Following on from a posting back in August 2005, gender issues in aquaculture, it’s clear women are playing a strong role in aquaculture. Australian Women in Agriculture have a link to Mary Nenke, the Manager/Proprietor of Cambinata Yabbies; and from another source, Milada Safarik is one of the principals of Aquabait, a company involved in the farming of marine worms for the fishing bait industry.
The FAO report on a workshop on Women in Aquaculture held in Rome in 1987.
The Assessment of Women Achievers in Aquaculture Workshop was held in 2004, in Charente-Maritime (Rochefort – near La Rochelle), France with the financial support of the Directorate-General Fisheries of the European Commission.
Despite these initiatives, conditions in the Third World are as challenging as ever. A. Shaleesha and V. A. Stanley report in Involvement of Rural Women in Aquaculture: An Innovative Approach that although women have proved to be competent in adopting new aquaculture technologies, their role is very much restricted and often ignored. One of the major reasons is the location of aquaculture sites and several sociocultural taboos against women who strive to earn for their family’s subsistence in rural areas. There is a gender bias in many aquaculture activities. To ensure that women utilize their full potential in profitable activities like aquaculture, it is necessary to provide capacity building support to rural women, which will eventually lead to their empowerment. In countries like India, the technology provided to women must take into account cultural aspects. One such project – backyard ornamental fish breeding and management – has been found to offer immense scope for improving the livelihood of rural women. This paper gives some practical tips for dissemination of technology in the rural sector, particularly to rural women.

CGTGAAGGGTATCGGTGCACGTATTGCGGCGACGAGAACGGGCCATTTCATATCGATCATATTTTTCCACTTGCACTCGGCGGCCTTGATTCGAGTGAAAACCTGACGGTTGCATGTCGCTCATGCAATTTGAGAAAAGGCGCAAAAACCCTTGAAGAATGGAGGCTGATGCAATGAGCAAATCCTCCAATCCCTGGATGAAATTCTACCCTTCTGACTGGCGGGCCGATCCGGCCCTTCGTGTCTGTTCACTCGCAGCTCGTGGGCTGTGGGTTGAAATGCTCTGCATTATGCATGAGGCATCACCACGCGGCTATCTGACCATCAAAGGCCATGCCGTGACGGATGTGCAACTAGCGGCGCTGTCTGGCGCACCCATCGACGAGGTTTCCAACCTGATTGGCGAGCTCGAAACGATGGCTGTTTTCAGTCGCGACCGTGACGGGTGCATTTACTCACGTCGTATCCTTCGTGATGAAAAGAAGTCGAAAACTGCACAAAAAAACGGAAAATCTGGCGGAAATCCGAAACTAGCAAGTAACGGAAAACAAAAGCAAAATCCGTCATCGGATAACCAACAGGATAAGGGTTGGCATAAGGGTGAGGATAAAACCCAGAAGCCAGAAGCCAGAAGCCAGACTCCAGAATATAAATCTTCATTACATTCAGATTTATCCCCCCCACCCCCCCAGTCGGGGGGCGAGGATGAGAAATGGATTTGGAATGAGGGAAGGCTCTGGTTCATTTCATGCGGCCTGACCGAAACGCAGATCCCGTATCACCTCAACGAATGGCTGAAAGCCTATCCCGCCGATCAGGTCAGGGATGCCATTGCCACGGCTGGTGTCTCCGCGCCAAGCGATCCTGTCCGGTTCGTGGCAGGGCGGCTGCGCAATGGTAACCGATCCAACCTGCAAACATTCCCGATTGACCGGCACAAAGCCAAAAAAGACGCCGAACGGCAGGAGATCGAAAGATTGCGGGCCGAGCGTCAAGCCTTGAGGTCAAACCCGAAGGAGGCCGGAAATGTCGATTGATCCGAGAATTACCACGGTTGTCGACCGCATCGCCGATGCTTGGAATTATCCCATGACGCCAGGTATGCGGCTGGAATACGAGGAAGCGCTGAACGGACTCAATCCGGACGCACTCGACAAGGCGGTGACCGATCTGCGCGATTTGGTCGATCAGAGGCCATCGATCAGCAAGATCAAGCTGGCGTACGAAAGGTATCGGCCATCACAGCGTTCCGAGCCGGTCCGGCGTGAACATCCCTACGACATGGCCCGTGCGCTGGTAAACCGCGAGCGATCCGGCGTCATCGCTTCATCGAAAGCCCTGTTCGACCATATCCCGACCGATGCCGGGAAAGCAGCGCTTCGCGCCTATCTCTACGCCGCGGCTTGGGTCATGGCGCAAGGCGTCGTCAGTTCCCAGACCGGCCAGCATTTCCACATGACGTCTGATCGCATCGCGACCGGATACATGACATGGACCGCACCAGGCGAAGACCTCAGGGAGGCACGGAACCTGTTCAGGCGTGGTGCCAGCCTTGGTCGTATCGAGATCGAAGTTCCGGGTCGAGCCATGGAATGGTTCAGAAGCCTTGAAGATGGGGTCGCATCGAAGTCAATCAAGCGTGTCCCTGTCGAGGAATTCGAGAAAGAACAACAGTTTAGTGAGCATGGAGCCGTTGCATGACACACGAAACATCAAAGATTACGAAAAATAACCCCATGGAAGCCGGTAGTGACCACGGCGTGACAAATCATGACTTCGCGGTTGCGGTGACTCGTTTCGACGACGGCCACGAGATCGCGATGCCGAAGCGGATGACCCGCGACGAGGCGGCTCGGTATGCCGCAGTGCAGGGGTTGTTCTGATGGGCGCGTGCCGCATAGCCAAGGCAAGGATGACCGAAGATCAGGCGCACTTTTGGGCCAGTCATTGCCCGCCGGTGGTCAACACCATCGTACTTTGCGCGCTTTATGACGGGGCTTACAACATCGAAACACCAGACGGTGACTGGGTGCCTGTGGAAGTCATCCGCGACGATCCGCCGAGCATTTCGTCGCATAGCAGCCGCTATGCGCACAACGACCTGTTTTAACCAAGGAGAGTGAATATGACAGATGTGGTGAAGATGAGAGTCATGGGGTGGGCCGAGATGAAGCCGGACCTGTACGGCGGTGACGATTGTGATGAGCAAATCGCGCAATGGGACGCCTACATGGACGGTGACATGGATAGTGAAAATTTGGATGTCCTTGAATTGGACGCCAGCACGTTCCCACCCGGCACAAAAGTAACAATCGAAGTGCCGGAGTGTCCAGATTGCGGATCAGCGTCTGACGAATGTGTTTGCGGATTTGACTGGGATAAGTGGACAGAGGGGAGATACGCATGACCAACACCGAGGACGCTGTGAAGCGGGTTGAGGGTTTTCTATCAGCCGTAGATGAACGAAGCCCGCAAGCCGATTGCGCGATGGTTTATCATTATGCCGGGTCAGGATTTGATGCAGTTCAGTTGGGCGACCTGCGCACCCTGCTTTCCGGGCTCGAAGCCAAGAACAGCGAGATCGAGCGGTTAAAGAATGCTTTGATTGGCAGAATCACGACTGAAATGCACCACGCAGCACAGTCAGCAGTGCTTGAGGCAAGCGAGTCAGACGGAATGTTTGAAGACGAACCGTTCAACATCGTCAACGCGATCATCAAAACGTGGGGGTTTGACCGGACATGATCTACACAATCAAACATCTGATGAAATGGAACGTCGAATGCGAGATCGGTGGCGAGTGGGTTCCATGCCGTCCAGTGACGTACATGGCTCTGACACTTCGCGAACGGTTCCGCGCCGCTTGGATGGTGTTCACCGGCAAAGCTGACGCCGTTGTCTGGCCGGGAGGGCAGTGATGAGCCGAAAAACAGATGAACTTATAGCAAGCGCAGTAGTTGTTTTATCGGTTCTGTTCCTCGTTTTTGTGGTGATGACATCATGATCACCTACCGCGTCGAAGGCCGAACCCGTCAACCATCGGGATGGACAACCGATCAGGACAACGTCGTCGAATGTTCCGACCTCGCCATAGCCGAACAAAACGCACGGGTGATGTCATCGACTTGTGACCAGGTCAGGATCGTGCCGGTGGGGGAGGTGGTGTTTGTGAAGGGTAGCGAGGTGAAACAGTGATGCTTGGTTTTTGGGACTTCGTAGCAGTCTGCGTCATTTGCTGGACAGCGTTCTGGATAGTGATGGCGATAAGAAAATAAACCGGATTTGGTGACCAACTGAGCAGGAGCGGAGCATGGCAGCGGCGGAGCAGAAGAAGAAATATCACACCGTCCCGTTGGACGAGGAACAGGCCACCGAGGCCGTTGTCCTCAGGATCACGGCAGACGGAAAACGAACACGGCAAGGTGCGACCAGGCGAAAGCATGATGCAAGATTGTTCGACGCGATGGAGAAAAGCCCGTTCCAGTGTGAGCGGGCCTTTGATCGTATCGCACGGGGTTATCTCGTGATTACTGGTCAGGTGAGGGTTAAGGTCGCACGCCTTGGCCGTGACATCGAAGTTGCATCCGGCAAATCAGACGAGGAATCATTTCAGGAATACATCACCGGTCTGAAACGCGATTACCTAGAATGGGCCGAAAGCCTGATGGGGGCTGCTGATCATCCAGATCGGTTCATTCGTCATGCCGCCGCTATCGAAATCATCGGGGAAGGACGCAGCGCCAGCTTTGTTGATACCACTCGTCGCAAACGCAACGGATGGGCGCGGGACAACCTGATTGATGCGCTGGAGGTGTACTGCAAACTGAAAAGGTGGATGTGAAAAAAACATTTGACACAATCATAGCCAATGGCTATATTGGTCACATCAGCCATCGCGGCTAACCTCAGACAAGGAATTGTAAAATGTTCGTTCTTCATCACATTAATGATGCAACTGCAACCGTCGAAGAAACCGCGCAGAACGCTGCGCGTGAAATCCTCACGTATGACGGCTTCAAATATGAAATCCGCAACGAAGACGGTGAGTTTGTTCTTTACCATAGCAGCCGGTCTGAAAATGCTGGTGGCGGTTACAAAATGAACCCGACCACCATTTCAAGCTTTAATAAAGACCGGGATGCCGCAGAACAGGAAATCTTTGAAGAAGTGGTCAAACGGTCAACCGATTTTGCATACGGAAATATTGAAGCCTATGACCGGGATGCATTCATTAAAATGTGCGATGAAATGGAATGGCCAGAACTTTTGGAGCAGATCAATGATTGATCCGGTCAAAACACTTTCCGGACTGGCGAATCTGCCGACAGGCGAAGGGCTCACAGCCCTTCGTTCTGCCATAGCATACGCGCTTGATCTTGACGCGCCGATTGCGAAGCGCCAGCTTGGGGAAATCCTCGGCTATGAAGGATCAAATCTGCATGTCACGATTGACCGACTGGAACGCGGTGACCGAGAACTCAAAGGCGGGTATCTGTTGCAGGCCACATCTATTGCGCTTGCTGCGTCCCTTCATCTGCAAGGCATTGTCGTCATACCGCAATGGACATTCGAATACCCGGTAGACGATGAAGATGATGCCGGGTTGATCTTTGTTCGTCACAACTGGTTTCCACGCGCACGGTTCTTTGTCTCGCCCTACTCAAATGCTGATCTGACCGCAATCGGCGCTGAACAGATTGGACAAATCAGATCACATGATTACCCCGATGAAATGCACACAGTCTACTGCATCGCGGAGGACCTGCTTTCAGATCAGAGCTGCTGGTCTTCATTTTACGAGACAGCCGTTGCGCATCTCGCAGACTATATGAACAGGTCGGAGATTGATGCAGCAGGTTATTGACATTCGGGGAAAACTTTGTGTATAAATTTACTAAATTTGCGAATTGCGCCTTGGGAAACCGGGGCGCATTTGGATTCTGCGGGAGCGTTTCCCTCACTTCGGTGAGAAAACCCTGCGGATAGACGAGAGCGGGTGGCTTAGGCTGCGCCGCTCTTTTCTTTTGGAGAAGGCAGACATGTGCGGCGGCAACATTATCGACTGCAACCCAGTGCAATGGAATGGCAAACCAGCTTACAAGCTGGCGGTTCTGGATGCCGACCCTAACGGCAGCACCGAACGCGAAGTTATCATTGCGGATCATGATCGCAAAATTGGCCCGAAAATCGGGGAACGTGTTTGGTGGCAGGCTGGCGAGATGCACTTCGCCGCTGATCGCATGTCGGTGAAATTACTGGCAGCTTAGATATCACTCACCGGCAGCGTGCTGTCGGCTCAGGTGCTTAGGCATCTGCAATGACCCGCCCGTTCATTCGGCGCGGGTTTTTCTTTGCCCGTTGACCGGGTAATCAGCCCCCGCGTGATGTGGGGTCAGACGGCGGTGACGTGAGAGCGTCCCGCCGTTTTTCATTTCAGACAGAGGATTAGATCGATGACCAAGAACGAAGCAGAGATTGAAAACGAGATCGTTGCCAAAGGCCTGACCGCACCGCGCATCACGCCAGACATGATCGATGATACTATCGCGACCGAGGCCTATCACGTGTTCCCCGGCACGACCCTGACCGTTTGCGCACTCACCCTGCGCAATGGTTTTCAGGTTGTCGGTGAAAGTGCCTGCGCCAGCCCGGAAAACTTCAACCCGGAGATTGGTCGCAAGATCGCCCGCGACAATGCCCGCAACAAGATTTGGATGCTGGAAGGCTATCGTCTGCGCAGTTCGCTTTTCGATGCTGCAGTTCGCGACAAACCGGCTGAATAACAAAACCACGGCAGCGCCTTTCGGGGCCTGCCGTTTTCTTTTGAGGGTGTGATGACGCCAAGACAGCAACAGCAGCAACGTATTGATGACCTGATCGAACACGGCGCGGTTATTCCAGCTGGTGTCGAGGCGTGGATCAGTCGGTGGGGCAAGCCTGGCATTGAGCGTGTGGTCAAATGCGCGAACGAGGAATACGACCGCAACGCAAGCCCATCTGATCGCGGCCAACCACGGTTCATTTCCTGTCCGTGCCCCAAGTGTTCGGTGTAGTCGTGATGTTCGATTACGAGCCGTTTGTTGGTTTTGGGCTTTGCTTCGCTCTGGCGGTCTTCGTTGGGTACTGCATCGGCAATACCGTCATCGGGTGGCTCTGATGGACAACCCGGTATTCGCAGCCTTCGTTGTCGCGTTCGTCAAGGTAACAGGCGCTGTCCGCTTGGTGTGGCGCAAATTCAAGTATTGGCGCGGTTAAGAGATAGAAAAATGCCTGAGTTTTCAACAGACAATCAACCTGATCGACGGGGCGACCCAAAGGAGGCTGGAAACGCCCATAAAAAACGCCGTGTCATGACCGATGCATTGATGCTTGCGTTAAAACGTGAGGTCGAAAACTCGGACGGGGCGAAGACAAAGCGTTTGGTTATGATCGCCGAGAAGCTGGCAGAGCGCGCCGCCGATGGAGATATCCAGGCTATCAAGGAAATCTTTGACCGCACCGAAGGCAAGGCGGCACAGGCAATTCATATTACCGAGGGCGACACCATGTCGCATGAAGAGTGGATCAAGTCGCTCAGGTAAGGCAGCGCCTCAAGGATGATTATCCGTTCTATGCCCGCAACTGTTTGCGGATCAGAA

An excellent case study on how seaweed farming helps women in Tanzania outlines how quite simple efforts can make a positive impact in household incomes and become literally life changing.